By Sarah de Sainte Croix, Senior Contributing Reporter
RIO DE JANEIRO, BRAZIL – Last weekend, the Tropical Hotel in the Amazonian capital Manaus hosted the World Sustainability Forum. The upcoming Rio+20 UN Conference for Sustainable Development was a hot topic on the agenda, and speakers emphasized the importance of setting concrete sustainability goals at the Rio+20.
Speaking in front of journalists in Manaus on Thursday, Brice Lalonde, French Ambassador and Executive Secretary for the Rio +20, sent a warning to delegates preparing to come to the event in June: “Do not come to Rio if you have no commitments to make.”
Lalonde spoke of developing a “compendium of commitments” out of the Rio+20, saying, “I hope that the final declaration of the conference is followed by an annex containing a plan of action.”
Concerns have been raised by environmentalists and scientists that without clear, concrete and achievable goals, the Rio+20 might follow what many see as the historic pattern for these kind of global environmental conferences, and turn out to be little more than ‘hot air’.
Twenty years ago, at the inaugural UN Climate Change Conference in Rio, the “Earth Summit,” a series of global conventions and action plans were agreed upon, including Agenda 21, the Rio Declaration on Environment and Development and The Forest Principles.
Later on, in 2000, the Millennium Development Goals (MDGs) were created to deal with poverty reduction. However, critics complain that few of the goals have been achieved on a any significant global scale because the targets contained within these proposals were largely aspirational, global and non-legally binding.
Charles Kenny, a development economist working in Washington DC, blogs, “If there are no binding, country-level targets, a […] goal is just ink on paper.”
The latest round of negotiations concerning the outcome document for the Rio +20 concluded in New York on Tuesday and the debate about goals was at the forefront.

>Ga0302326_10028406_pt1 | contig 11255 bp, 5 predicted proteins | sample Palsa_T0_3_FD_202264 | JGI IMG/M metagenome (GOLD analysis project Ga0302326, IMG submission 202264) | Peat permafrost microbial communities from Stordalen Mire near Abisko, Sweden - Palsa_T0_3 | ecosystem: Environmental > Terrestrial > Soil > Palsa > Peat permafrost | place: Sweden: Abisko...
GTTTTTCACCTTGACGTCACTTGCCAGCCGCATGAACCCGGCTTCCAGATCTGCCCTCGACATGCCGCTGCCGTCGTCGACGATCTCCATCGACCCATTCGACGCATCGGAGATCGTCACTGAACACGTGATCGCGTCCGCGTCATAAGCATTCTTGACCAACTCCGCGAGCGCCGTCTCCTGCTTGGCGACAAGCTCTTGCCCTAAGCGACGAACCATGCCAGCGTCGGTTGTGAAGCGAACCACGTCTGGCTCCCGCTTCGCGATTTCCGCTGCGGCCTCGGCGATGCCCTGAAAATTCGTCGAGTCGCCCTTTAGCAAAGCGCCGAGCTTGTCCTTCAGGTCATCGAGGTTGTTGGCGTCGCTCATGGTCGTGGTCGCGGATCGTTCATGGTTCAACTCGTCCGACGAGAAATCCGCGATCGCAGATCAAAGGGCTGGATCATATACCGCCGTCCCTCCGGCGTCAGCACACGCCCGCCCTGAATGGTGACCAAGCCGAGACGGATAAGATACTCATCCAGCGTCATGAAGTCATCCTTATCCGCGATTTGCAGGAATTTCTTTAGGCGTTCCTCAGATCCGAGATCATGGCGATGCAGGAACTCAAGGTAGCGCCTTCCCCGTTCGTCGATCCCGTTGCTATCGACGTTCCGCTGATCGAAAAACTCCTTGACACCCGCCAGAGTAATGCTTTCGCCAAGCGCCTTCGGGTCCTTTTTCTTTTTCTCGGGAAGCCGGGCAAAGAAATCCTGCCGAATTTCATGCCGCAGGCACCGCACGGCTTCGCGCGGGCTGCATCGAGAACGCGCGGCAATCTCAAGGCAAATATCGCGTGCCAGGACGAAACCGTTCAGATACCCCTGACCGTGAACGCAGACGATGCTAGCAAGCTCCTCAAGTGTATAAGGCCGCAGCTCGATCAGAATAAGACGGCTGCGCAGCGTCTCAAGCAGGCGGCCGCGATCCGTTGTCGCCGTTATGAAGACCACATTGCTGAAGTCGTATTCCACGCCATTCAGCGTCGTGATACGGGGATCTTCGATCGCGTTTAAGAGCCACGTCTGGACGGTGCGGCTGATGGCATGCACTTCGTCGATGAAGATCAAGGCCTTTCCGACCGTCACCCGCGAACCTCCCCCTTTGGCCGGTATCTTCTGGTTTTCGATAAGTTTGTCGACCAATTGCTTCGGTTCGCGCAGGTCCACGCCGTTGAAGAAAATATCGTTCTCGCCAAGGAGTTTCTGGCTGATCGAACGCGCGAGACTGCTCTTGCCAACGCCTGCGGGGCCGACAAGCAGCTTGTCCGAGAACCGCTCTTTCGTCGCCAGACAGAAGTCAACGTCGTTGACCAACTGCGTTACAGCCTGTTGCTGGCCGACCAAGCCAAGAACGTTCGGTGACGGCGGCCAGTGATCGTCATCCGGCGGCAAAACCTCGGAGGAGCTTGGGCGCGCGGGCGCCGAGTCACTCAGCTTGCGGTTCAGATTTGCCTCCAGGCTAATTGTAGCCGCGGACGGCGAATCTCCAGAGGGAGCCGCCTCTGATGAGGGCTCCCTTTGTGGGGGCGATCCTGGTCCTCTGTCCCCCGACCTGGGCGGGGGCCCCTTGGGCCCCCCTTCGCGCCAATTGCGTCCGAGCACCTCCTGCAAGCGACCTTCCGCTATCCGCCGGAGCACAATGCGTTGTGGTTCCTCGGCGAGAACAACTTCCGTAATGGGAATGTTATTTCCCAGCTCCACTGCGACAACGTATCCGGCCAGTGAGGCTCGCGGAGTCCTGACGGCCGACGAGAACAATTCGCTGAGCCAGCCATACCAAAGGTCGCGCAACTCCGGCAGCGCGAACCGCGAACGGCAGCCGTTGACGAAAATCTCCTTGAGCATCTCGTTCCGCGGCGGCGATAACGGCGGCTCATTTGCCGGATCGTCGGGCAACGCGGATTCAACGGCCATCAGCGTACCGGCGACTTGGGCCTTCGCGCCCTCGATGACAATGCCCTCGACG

The UN released a statement saying, “A process to launch a set of sustainable development goals has been a priority in preliminary negotiations. The proposed goals, which would need further finalization, would act as a series of benchmarks for countries to follow and achieve a range of targeted outcomes to advance sustainable development within a specific time period.”
According to the UN, member States and other stakeholders are considering launching a set of Sustainable Development Goals (SDGs) that “focus and energize renewed political commitment for sustainable development.”
However, as “benchmarks” these goals would be aspirational, rather than mandatory, leaving critics unsatisfied.
Haroldo Mattos de Lemos, the president of the Brazilian Committee for the United Nations Environment Program (UNEP), spoke of his frustration, saying the draft documents contained only “intentions” and that the Rio +20 would represent a “lost opportunity” if the issue is not rectified.
“For a sustainable future, we need actions that are bold and transformative at all levels, and these steps in negotiating ahead of Rio+20 are vital to ensuring that we get results and commitments at Rio+20 for the benefit of everyone and our planet,” the United Nations Rio+20 Secretary-General, Sha Zukang, said.